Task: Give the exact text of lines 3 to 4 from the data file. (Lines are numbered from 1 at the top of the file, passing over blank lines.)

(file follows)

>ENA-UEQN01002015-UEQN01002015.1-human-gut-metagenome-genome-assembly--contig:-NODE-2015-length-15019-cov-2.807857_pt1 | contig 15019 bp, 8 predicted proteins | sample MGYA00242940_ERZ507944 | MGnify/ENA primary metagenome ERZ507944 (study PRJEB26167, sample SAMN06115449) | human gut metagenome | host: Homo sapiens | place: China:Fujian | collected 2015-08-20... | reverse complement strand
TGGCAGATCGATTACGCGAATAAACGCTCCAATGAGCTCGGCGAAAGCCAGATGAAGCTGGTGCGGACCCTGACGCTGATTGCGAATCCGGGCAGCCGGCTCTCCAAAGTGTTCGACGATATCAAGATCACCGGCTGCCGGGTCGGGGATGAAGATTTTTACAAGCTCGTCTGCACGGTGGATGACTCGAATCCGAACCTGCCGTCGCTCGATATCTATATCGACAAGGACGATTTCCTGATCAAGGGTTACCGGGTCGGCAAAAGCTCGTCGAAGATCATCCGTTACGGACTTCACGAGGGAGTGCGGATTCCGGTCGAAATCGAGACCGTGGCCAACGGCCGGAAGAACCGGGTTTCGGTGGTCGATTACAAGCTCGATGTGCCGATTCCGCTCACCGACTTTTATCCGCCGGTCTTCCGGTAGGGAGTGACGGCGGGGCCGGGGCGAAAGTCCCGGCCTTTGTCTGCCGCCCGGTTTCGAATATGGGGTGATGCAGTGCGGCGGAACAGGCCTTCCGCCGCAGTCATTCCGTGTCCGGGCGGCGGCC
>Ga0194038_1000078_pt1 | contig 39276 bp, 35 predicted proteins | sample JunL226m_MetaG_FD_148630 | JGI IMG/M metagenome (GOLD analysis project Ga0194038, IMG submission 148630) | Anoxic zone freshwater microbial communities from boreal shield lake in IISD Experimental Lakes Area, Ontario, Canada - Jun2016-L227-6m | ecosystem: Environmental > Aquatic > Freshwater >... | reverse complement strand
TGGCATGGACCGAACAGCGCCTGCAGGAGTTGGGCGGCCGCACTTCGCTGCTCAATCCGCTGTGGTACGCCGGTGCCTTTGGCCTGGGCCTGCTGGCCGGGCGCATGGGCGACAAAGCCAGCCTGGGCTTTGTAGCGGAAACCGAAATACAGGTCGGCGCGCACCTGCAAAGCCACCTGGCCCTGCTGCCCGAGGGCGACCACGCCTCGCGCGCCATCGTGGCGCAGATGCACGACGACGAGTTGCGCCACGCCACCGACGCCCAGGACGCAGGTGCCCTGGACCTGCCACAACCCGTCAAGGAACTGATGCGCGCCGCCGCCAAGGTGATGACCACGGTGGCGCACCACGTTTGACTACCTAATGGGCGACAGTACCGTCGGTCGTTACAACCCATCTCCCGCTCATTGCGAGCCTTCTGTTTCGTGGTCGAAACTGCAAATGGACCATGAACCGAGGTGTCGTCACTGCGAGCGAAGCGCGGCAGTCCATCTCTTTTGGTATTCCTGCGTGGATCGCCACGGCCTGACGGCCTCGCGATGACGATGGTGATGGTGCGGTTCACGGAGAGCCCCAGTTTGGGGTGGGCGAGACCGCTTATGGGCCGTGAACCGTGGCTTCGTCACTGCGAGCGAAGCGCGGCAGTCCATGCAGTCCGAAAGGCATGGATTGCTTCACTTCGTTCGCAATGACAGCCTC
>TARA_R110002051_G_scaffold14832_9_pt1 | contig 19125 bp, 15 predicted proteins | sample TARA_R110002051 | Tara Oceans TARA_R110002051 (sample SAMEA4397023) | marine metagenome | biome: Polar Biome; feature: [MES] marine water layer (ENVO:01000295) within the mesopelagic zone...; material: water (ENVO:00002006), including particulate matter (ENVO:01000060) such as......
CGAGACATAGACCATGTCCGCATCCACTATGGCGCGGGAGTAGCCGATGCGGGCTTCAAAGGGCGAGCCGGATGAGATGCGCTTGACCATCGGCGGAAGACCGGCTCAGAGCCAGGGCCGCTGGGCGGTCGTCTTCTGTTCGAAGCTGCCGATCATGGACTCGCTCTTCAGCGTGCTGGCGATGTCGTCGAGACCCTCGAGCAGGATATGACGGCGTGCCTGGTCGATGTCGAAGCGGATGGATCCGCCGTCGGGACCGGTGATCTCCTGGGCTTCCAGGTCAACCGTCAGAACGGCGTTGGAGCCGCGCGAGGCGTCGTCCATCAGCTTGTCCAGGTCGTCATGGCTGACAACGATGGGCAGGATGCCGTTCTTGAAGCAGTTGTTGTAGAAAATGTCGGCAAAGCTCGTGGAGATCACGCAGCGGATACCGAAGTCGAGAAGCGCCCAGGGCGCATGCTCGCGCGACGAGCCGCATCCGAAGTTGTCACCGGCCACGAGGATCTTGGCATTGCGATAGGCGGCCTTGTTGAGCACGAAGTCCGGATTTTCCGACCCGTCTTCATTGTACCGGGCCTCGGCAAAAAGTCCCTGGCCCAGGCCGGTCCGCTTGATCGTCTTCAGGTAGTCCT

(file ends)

>Ga0194038_1000078_pt1 | contig 39276 bp, 35 predicted proteins | sample JunL226m_MetaG_FD_148630 | JGI IMG/M metagenome (GOLD analysis project Ga0194038, IMG submission 148630) | Anoxic zone freshwater microbial communities from boreal shield lake in IISD Experimental Lakes Area, Ontario, Canada - Jun2016-L227-6m | ecosystem: Environmental > Aquatic > Freshwater >... | reverse complement strand
TGGCATGGACCGAACAGCGCCTGCAGGAGTTGGGCGGCCGCACTTCGCTGCTCAATCCGCTGTGGTACGCCGGTGCCTTTGGCCTGGGCCTGCTGGCCGGGCGCATGGGCGACAAAGCCAGCCTGGGCTTTGTAGCGGAAACCGAAATACAGGTCGGCGCGCACCTGCAAAGCCACCTGGCCCTGCTGCCCGAGGGCGACCACGCCTCGCGCGCCATCGTGGCGCAGATGCACGACGACGAGTTGCGCCACGCCACCGACGCCCAGGACGCAGGTGCCCTGGACCTGCCACAACCCGTCAAGGAACTGATGCGCGCCGCCGCCAAGGTGATGACCACGGTGGCGCACCACGTTTGACTACCTAATGGGCGACAGTACCGTCGGTCGTTACAACCCATCTCCCGCTCATTGCGAGCCTTCTGTTTCGTGGTCGAAACTGCAAATGGACCATGAACCGAGGTGTCGTCACTGCGAGCGAAGCGCGGCAGTCCATCTCTTTTGGTATTCCTGCGTGGATCGCCACGGCCTGACGGCCTCGCGATGACGATGGTGATGGTGCGGTTCACGGAGAGCCCCAGTTTGGGGTGGGCGAGACCGCTTATGGGCCGTGAACCGTGGCTTCGTCACTGCGAGCGAAGCGCGGCAGTCCATGCAGTCCGAAAGGCATGGATTGCTTCACTTCGTTCGCAATGACAGCCTC